Here are some easy-going plants for a closed terrarium:
6. Peperomia (Peperomia Pellucida)
The Peperomia genus has low-growing, compact plants. Some are green-leaved while some have leaves that are blushed with white or red. These tropical plants thrive in humid conditions.
Note: There are over a thousand species in the Peperomia genus, so you have plenty of options to choose from!
Mosses and closed terrariums go together perfectly. That’s because they are slow-growing and they thrive in moisture and low light. Plus, they don’t take up much vertical space or contend with the other plants.
Tip: Carpeting mosses like java moss and feather moss are best for layering your terrarium, giving it a natural woodland look.
8. Nerve Plants (Fittonia)
Nerve plants are colorful tropical plants. They enjoy warm temperatures, high humidity, and partial to full shade.
Because these plants grow to a maximum height of 10 to 15 centimeters, they are perfect for the limited confines of a terrarium.
Most ferns prefer to grow in the warm, moist environment of a closed terrarium. Lemon button fern and maidenhair fern are two popular small-growing ferns. Grow them to add volume to your terrarium.
Tip: Pruning your ferns regularly will encourage them to grow fuller.
10. Polka Dot Plant (Hypoestes Phyllostachya)
Daub cheer to your terrarium with the delightful polka dot plant. This warmth- and moisture-loving plant is dappled with pink, purple, red, or white on green leaves.
Note: Under favorable conditions, the plant makes tiny lavender-colored flowers in the summer.
Small Terrarium Plants
Small terrarium plants are truly small plants, and not just the immature versions of larger plants. With their small leaves and small growth habit, they are perfect to grow in your terrarium.
With minimal care, they will continue to look pretty and not outgrow the space. Here are a few small terrarium plants to look at:
11. Strawberry Begonia (Saxifraga Stolonifera)
Strawberry begonias make for the perfect terrarium plants. Why? Because they do not grow taller than 8 inches. And in late spring, they produce tiny, white, star-shaped flowers.
12. Miniature Orchids
It’s a joy to watch mini orchids bloom in a terrarium! The plant typically prefers warm and humid conditions. So closed terrariums suit them well.
Tip: Miniature jewel orchid and miniature phalaenopsis are the easiest types of orchids for your closed terrarium.
13. Miniature English Ivy (Hedera Helix)
The miniature version of the English ivy has tiny, pointed, dark green leaves. The vine is petite and easy-to-grow. It will creep across the base of the terrarium and can serve as ground cover.
Tip: The plant is small-leaved and grows less vigorously than other types of ivy. But you will have to prune it regularly.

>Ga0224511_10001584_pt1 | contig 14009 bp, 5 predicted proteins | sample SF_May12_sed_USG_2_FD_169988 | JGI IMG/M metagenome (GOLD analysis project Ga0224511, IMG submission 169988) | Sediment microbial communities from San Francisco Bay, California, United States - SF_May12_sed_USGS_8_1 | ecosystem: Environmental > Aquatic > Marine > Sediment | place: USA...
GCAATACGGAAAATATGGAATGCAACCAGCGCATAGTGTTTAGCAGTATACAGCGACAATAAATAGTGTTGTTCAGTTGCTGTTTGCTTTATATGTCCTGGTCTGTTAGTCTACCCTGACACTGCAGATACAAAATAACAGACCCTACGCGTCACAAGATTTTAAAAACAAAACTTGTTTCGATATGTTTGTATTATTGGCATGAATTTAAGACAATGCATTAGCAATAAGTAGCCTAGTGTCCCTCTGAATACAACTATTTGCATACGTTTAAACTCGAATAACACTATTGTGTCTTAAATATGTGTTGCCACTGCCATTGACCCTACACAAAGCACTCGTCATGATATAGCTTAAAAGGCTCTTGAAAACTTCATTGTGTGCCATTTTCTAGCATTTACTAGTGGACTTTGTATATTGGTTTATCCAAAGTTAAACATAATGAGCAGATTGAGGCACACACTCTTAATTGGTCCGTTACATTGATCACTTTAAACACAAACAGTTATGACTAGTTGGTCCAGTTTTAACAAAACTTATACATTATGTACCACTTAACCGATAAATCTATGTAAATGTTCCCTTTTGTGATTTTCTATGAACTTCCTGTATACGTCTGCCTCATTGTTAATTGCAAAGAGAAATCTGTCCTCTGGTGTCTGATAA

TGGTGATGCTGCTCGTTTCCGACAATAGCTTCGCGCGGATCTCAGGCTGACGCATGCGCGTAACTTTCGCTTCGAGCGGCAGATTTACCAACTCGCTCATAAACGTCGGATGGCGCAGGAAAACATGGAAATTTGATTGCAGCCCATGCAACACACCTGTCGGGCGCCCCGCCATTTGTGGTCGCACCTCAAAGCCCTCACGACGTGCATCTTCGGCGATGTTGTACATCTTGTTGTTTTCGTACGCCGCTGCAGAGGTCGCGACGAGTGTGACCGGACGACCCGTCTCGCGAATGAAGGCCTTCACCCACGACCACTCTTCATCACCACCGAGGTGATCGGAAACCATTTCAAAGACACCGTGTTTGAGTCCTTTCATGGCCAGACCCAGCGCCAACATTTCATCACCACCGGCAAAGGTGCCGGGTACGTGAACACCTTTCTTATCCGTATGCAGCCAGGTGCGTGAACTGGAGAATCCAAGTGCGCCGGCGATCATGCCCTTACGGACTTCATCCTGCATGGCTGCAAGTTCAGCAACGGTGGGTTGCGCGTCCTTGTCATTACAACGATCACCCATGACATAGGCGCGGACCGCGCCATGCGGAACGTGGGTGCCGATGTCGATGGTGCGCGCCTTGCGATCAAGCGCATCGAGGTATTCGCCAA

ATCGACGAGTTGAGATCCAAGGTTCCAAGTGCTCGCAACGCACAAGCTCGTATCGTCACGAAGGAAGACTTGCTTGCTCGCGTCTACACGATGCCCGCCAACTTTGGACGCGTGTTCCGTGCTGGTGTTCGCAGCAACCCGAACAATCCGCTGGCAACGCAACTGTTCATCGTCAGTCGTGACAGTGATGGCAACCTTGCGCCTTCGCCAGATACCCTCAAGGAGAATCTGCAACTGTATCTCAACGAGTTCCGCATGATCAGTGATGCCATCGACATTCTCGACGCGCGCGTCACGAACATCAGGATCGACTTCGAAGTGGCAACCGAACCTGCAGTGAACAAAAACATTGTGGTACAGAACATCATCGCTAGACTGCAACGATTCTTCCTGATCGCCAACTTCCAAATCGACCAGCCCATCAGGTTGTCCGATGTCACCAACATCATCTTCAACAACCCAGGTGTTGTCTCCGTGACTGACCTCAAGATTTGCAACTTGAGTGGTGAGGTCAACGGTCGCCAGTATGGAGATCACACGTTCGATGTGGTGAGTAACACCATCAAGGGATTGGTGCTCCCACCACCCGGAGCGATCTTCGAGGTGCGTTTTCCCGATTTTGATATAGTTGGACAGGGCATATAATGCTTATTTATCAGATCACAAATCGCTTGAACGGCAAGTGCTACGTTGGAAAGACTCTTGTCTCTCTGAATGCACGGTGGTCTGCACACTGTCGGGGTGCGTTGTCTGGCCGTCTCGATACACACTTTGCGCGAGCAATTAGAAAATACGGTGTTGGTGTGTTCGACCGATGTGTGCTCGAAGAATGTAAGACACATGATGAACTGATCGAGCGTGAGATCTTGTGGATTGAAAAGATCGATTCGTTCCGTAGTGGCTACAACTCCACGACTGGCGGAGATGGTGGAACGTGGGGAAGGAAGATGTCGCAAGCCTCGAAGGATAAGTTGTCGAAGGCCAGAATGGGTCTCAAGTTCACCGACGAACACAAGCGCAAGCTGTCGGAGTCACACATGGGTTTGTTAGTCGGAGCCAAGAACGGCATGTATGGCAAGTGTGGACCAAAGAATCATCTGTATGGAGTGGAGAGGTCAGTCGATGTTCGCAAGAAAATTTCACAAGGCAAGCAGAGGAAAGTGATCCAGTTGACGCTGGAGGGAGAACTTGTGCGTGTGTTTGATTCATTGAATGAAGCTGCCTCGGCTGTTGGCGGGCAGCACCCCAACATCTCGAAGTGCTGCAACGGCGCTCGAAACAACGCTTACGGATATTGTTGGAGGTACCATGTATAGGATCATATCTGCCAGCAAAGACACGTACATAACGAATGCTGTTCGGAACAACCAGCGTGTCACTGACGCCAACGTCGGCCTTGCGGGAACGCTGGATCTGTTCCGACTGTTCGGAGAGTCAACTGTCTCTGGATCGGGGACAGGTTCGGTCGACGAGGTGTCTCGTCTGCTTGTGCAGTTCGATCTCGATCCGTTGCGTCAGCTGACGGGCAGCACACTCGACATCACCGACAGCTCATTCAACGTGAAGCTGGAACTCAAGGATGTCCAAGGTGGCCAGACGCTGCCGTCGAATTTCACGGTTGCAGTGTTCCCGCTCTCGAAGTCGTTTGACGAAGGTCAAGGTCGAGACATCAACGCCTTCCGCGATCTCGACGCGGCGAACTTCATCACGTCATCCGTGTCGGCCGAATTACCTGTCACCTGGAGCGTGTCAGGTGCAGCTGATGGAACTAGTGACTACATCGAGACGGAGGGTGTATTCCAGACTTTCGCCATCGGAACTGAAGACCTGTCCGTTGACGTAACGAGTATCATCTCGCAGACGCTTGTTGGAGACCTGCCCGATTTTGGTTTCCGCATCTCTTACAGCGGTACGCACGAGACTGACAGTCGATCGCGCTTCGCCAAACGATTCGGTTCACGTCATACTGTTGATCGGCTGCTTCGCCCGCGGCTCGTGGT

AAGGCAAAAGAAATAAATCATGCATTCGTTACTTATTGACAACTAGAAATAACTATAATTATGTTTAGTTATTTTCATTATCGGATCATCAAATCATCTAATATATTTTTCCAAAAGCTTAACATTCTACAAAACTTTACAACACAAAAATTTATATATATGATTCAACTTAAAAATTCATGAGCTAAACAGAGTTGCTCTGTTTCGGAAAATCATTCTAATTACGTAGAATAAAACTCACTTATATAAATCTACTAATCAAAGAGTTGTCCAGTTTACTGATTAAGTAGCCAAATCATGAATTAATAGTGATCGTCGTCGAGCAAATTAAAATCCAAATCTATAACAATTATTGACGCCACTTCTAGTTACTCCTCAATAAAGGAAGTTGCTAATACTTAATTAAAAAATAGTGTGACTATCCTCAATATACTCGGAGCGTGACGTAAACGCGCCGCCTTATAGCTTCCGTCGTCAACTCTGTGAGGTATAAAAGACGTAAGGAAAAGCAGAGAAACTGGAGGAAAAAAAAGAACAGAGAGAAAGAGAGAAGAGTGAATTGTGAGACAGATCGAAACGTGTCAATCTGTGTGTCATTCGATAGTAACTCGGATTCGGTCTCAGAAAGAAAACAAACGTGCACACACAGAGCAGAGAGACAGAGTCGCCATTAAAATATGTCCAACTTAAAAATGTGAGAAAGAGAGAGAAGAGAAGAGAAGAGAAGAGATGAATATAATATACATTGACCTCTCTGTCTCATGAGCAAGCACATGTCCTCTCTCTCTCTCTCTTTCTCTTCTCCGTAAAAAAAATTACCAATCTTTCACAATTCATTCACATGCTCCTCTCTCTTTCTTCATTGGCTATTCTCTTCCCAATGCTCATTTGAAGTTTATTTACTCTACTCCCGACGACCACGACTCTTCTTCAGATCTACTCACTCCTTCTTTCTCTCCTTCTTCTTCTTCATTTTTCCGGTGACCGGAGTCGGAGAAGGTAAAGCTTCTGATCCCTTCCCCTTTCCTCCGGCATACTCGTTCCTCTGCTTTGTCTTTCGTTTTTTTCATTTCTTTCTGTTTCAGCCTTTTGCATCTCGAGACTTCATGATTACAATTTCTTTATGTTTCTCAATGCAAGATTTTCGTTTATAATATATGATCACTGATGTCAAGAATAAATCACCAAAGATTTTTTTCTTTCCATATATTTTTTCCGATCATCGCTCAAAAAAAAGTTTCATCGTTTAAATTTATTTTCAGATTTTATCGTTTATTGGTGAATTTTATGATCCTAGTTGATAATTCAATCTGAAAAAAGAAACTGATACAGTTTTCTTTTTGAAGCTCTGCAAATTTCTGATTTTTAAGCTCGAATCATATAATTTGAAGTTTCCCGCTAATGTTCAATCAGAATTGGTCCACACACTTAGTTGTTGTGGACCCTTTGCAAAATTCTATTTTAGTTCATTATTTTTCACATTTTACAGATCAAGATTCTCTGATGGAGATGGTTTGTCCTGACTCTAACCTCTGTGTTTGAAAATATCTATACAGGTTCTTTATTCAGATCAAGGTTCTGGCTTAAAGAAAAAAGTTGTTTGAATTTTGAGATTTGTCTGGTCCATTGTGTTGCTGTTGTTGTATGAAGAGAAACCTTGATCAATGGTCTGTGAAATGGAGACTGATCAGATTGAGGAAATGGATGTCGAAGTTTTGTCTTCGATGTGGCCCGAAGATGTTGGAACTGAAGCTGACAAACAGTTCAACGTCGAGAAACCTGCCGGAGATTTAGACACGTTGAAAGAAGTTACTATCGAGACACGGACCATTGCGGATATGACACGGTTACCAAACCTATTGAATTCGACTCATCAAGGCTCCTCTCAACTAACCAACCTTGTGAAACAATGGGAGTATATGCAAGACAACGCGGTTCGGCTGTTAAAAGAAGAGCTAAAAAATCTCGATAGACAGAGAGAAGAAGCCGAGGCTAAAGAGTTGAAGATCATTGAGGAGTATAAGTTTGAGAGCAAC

14. Baby’s Tears (Soleirolia Soleirolii)
This plant has small rounded leaves that need frequent pruning. It forms mats of tiny, vividly green leaves, making it an ideal ground cover plant. The plant will stay small and can be tucked into any terrarium.
Bonsais can be planted in both open and closed terrariums. Their reduced root systems and diminutive habit make them ideal terrarium plants. Tropical species like ficus or aralia will thrive in a closed terrarium.
Tip: Bonsais do best when given a little fresh air once in a while.
Large Terrarium Plants
Large terrarium plants are suitable for planting in open or large terrariums. Bear in mind that these plants will need frequent pruning to prevent them from growing out of the terrarium.
Terrariums featuring large plants demand extra work, but they are totally worth it. Not only are they rare, but they also make your garden-in-a-glass stand out.
Take a look at these large terrarium plants:
16. Spider Plant (Chlorophytum Comosum)
Spider plants have long, narrow, green and white striped leaves that can add bling to your terrarium. The plant is terrarium-friendly and thrives in high humidity.
Tip: Keep an eye out for those little plantlets that the plant makes. Remove them from the terrarium before they take over the whole thing.
17. Venus Flytrap (Dionaea Muscipula)
Because of its wetland and marshy history, venus flytrap will thrive in the humid conditions of a terrarium. Plant in moss, add a little sand and leaf mold, keep it moist, and give it full sun to bring out its deep red hues.
18. Golden Pothos (Epipremnum Aureum)
This climbing plant is arguably the easiest to grow in a terrarium, even if you forget to water it now and then. It has beautiful heart-shaped yellow, white, or pale green leaves.
While it prefers warmth and moisture, it is an extraordinarily versatile plant that can tolerate different growing conditions.
Tip: The vine is a vigorous grower, and you will have to prune it to keep it in check.
19. Croton (Codiaeum Variegatum)
Croton is a vibrant-hued plant that can be a fantastic addition to your terrarium. The plant desires light and works particularly well in open terrariums.
20. Prayer Plant (Maranta Leuconeura)